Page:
What on earth! Male mason wasps can attack predators with their genitalia, study shows

New Delhi Edited By: Riya TeotiaUpdated: Dec 20, 2022, 12:42 PM IST
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Japanese researchers have found that male mason wasps can use their genitalia as a defence mechanism against predators. 

All types of insects are born with some kind of defence mechanism. From camouflaging into the leaves to producing repellant odours, insects use all kinds of ways to defend themselves from probable predators. One such defence mechanism also includes, the genitalia of an insect! Yes, you read that right.

Researchers in Japan have discovered that male mason wasps can use sharp spines on their genitalia to restrict being swallowed by predators. The team of researchers came to this conclusion after experimenting on 17 tree frogs with 17 male mason wasps. They noticed that while all the frogs attacked the wasps, just over a third ultimately rejected the insects.

The authors of the study published in the journal Current Biology about the experiment, said, "Male wasps were frequently observed to pierce the mouth or other parts of frogs with their genitalia while being attacked". 

On the contrary, when the three frogs were introduced to the male wasps whose genitalia was removed, all of the frogs ate the insect, despite being still bitten. 

What do researchers say about their observation of male mason wasps?

Observing this, the team came to an inference and said, "Therefore, genital spines appear to play a role in preventing tree frogs from swallowing male wasps". Further study also shows that these spines do not appear to be used during the time of mating, which further adds volume to the observation made by the researchers. 

Mason wasp, also known as potter wasp, generally belongs to the subfamily of Vespidae, but sometimes they are also considered a separate family by themselves, called Eumenidae.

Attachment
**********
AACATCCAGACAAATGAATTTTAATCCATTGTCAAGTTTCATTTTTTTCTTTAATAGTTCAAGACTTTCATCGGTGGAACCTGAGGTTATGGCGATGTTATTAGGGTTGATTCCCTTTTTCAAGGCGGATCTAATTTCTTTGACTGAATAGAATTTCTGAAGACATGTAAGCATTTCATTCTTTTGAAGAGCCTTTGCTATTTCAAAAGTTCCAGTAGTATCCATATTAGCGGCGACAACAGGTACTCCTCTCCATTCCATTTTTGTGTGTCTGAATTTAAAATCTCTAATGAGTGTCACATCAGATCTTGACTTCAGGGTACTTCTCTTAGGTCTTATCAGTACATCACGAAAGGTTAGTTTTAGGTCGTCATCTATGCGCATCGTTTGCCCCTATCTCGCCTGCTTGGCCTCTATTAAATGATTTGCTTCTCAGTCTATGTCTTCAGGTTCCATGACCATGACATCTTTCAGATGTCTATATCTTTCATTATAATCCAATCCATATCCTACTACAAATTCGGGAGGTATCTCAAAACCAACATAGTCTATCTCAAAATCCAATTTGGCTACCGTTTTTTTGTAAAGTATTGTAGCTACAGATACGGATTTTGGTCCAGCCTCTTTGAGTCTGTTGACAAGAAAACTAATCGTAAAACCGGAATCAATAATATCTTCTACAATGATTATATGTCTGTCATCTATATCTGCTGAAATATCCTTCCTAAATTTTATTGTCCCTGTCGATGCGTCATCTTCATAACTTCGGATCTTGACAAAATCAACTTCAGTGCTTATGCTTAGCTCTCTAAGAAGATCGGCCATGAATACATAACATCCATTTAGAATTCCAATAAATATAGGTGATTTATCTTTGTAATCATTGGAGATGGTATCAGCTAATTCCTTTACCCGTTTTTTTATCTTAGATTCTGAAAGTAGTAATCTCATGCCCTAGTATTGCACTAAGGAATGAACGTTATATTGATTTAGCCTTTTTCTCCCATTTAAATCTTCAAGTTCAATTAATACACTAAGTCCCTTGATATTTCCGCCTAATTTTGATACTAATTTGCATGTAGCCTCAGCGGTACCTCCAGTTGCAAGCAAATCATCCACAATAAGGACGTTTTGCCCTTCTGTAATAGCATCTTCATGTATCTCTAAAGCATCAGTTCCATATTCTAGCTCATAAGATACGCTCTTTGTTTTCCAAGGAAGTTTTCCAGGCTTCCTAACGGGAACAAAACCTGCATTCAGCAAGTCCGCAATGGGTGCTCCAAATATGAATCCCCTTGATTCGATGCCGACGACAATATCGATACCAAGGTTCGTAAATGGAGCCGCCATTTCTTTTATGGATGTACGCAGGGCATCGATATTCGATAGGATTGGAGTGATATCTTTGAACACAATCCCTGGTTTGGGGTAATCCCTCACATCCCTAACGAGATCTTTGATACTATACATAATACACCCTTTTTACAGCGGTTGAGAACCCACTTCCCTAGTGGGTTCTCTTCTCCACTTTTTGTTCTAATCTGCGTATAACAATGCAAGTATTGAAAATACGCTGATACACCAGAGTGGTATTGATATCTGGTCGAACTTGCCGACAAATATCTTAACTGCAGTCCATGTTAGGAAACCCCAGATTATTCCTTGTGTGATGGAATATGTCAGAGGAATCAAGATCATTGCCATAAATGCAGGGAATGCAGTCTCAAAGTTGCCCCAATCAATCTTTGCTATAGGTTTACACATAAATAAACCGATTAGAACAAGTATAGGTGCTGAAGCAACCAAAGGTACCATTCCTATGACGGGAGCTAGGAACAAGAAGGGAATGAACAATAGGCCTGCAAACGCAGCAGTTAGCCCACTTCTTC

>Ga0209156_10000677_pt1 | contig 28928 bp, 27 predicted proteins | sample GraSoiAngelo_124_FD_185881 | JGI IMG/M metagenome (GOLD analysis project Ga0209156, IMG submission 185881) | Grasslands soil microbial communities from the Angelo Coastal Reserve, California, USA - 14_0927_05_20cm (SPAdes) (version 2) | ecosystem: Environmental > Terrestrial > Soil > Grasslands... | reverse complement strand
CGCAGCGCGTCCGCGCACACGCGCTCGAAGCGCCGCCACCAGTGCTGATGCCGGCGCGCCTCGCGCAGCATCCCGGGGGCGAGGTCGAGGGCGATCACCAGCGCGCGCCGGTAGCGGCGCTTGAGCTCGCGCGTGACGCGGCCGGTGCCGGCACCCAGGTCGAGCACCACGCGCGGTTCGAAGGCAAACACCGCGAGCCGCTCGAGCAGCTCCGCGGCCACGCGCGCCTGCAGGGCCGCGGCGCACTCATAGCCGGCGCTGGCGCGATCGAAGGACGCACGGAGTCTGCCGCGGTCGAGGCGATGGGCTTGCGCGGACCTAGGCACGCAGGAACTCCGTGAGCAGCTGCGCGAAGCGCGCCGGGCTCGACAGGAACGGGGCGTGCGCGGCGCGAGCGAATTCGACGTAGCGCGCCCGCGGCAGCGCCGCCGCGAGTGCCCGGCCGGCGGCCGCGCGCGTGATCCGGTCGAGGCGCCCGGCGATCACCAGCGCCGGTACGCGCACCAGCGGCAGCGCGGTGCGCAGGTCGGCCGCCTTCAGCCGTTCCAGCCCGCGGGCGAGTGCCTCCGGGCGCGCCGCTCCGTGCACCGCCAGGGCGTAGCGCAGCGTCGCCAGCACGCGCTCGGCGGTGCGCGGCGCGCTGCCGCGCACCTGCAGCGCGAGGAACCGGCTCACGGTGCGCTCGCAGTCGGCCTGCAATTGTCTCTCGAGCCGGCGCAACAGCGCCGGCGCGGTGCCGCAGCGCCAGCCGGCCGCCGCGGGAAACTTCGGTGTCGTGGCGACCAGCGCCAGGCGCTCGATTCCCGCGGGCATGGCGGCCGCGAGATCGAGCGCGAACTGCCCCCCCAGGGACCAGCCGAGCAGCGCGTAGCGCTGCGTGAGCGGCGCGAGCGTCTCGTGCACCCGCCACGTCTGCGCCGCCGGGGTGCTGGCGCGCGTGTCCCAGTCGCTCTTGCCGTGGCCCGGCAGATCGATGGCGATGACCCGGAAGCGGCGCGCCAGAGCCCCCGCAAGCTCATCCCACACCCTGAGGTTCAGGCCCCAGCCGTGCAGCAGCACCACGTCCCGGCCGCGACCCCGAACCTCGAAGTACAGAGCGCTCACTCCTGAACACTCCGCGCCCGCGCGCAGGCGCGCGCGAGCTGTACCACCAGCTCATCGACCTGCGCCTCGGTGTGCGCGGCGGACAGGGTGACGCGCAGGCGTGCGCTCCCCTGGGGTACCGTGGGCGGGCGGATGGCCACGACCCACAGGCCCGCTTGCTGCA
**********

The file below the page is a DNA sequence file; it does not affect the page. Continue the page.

What defence mechanism do the female mason wasps use?

The female mason wasps also have a lethal weapon, though it was observed by the team that they were less likely to be attacked by tree frogs and are more likely to be rejected. But if and when they feel threatened, or see a potential predator, they can also use their egg-depositing organ as a weapon. Their egg-depositing organ has a sting which emits venom as a defence against a hostile environment.

Why is this study important?

Researchers said that the study highlighted the importance of male genitalia as a defence against predators as there are very few studies which demonstrate such a function. "Males of several hawkmoth species produce ultrasound using their genitalia to jam bat sonar", they said.

Prof Seirian Sumner of University College London, author of Endless Forms: the Secret World of Wasps, said while male wasps did not sting, they could use their genitalia in “mock” stings. Usually, she added, this felt like a “bracing tickle” but it can be spiky enough to cause the wasp to be released from human hands.

(With inputs from agencies)


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